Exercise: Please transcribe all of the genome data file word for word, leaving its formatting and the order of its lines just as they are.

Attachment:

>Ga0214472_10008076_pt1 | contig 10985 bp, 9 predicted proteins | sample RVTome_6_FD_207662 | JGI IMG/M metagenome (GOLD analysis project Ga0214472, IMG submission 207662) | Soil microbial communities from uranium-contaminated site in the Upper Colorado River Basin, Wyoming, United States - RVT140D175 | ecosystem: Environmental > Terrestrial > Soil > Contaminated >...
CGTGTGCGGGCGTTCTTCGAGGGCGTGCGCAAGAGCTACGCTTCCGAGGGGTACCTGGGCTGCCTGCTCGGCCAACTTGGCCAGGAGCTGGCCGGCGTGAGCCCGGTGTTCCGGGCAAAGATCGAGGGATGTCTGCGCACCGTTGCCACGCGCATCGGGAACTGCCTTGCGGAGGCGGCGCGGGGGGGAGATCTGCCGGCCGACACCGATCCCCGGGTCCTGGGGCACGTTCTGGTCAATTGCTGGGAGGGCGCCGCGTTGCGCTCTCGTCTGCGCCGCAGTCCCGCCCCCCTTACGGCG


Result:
>Ga0214472_10008076_pt1 | contig 10985 bp, 9 predicted proteins | sample RVTome_6_FD_207662 | JGI IMG/M metagenome (GOLD analysis project Ga0214472, IMG submission 207662) | Soil microbial communities from uranium-contaminated site in the Upper Colorado River Basin, Wyoming, United States - RVT140D175 | ecosystem: Environmental > Terrestrial > Soil > Contaminated >...
CGTGTGCGGGCGTTCTTCGAGGGCGTGCGCAAGAGCTACGCTTCCGAGGGGTACCTGGGCTGCCTGCTCGGCCAACTTGGCCAGGAGCTGGCCGGCGTGAGCCCGGTGTTCCGGGCAAAGATCGAGGGATGTCTGCGCACCGTTGCCACGCGCATCGGGAACTGCCTTGCGGAGGCGGCGCGGGGGGGAGATCTGCCGGCCGACACCGATCCCCGGGTCCTGGGGCACGTTCTGGTCAATTGCTGGGAGGGCGCCGCGTTGCGCTCTCGTCTGCGCCGCAGTCCCGCCCCCCTTACGGCG